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Obama seeks compromise on contraception furor
Question of the Day
Advisers to President Obama sent signals Tuesday that the administration is considering a compromise with Catholic-affiliated institutions following an uproar over the administration’s plans to force them to offer birth control with employees’ health-care coverage.
“We certainly don’t want to abridge anyone’s religious freedoms, so we’re going to look for a way to move forward that both provides women with the preventive care that they need and respects the prerogatives of religious institutions,” Mr. Axelrod said. “I’m less concerned about the messaging of this than to find a resolution that makes sense.”
And the pastor of a Florida megachurch who advises Mr. Obama on religious issues said he is talking with the administration about a compromise.
“There are conversations right now to arrange a meeting to talk with folks about how this policy can be nuanced,” Pastor Joel Hunter told The Washington Post. “This is so fixable, and we just want to get into the conversation.”
The administration has said it is willing to work with religious hospitals, universities and other institutions, but White House officials have been portraying those efforts in the context of giving organizations up to a year to comply with the new rule. The floating of a possible compromise Tuesday came as church leaders and religious groups intensified their criticism of the administration.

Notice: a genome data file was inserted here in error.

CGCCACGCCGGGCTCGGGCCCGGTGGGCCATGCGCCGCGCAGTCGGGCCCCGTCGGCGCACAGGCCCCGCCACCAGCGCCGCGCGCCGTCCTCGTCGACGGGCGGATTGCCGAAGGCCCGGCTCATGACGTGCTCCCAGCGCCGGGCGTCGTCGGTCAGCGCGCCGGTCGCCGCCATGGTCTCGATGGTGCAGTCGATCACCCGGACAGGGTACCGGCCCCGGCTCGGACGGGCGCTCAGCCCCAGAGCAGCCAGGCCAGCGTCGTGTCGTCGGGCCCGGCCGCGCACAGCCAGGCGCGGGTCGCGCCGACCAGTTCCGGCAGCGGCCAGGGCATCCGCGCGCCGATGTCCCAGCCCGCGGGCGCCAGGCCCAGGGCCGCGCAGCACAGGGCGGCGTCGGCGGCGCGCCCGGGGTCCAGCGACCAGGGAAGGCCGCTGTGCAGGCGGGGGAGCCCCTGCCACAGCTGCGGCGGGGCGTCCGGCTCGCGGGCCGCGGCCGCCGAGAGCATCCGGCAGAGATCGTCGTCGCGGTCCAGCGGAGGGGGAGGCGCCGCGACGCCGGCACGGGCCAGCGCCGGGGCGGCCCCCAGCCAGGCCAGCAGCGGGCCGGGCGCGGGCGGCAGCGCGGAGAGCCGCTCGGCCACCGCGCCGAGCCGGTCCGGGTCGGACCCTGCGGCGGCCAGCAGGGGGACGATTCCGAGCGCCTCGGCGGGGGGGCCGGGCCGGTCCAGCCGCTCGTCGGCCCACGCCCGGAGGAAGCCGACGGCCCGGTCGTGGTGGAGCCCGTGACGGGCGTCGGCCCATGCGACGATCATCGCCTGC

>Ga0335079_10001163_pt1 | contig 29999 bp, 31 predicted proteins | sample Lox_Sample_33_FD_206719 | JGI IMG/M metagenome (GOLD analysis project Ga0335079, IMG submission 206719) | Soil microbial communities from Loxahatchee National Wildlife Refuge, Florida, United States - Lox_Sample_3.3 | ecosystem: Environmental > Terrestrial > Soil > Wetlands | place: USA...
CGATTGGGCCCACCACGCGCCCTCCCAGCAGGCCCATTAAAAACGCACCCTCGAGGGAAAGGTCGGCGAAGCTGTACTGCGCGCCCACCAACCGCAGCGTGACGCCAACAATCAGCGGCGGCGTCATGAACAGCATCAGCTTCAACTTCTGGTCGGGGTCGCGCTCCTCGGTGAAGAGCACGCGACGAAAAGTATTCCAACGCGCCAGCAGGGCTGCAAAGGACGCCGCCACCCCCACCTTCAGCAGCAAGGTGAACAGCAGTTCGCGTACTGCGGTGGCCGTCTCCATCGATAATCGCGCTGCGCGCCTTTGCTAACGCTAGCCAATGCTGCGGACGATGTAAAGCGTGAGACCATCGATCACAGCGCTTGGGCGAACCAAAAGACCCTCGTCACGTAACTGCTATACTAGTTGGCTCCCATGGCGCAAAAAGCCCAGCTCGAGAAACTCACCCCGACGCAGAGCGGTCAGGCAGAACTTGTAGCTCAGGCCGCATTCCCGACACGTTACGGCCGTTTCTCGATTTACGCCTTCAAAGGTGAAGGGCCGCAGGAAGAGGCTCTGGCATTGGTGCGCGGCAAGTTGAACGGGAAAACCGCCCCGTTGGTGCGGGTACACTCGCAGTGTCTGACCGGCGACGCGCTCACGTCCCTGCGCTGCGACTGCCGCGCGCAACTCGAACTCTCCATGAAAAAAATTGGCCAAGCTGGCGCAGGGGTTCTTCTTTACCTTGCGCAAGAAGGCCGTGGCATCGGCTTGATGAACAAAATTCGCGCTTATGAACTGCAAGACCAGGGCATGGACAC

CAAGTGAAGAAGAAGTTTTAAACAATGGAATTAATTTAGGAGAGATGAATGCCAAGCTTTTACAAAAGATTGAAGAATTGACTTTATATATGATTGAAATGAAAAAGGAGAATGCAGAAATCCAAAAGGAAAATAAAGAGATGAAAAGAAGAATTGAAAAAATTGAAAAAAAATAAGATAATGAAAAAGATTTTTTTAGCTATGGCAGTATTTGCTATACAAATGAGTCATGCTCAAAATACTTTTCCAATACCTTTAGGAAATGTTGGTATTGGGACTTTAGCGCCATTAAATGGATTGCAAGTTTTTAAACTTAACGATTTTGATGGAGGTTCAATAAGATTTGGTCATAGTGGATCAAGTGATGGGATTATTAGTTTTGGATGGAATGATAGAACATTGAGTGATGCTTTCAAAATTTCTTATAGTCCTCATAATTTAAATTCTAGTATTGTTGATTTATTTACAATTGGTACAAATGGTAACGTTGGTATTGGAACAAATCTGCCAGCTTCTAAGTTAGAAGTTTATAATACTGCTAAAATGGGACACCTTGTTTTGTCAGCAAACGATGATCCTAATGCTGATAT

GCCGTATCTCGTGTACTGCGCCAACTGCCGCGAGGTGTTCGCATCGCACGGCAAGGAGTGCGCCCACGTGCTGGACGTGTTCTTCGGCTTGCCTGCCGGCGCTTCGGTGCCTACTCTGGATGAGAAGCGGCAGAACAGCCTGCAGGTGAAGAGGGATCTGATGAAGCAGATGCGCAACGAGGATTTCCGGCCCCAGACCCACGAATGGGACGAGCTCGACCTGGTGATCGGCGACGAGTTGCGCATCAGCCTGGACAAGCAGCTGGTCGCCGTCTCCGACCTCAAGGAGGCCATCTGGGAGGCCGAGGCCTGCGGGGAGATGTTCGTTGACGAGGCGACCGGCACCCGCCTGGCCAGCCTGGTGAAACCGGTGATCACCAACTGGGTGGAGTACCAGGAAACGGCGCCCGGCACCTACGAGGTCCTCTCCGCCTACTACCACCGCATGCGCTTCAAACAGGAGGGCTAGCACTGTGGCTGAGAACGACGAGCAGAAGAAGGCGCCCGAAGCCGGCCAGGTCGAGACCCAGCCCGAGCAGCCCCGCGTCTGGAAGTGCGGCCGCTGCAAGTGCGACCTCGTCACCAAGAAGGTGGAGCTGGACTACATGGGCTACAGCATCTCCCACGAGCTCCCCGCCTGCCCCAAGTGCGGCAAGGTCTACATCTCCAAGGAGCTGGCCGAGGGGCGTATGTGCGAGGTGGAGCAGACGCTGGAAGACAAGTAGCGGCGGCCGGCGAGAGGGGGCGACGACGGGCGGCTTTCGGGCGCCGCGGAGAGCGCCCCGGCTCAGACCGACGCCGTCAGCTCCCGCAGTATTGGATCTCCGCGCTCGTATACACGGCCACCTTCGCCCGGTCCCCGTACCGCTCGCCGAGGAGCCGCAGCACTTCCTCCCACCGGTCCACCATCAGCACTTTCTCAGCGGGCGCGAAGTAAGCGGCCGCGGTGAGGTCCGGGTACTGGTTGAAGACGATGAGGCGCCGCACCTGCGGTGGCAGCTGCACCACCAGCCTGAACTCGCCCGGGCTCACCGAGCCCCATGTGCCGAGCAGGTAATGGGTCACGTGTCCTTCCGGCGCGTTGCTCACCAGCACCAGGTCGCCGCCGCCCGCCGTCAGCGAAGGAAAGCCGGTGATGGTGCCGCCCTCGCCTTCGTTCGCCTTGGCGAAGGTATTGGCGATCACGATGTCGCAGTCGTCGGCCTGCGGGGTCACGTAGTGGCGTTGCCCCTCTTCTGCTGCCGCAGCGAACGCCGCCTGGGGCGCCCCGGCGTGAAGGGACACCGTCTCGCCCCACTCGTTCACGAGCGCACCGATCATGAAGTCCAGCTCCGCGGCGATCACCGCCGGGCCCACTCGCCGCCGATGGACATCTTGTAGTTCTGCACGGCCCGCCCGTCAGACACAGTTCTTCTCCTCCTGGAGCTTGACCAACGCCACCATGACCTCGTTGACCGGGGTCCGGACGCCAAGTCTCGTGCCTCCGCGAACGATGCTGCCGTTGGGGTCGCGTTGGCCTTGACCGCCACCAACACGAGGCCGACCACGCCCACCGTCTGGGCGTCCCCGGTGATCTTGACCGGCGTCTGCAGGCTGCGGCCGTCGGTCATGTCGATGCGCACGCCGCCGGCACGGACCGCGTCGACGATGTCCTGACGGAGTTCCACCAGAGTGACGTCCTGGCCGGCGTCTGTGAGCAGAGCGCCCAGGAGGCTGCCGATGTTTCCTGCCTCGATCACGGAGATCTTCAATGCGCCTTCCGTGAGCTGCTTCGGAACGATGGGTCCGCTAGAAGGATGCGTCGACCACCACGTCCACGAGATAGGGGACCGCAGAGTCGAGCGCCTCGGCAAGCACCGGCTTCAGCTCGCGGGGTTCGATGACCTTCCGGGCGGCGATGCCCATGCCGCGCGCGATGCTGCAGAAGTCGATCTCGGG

White House press secretary Jay Carney said Tuesday that the administration “will will work in this [transition] period to see if … the implementation of the policy can be done in a way that allays some of those concerns.” But he said Mr. Obama “is committed to making sure that all women have access to these important preventive services.”
The outcry has been led by the U.S. Conference of Catholic Bishops. In dioceses across the country, priests have read letters from the pulpit denouncing the administration’s plan, which they say would require faith leaders to violate their religious principles.
The new rule was issued Jan. 20 as part of the administration’s implementation of the 2010 federal health care law. It requires employer to cover contraception as well as the so-called “morning after pill” and sterilization measures such as vasectomies in insurance plans offered to employees. Churches are exempt, but church-affiliated employers such as hospitals and universities are not.
Pro-life groups are urging grassroots supporters to write to Congress to overturn the new requirement. As of Tuesday, more than 25,000 people had signed an online petition.
The issue has emerged in the presidential race also. Republican frontrunner Mitt Romney said Mr. Obama is trampling religious freedom; former House Speaker Newt Gingrich said the president is waging a “war on religion.”
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About the Author
Dave Boyer is a White House correspondent for The Washington Times. A native of Allentown, Pa., Boyer worked for the Philadelphia Inquirer from 2002 to 2011 and also has covered Congress for the Times. He is a graduate of Penn State University. Boyer can be reached at firstname.lastname@example.org.
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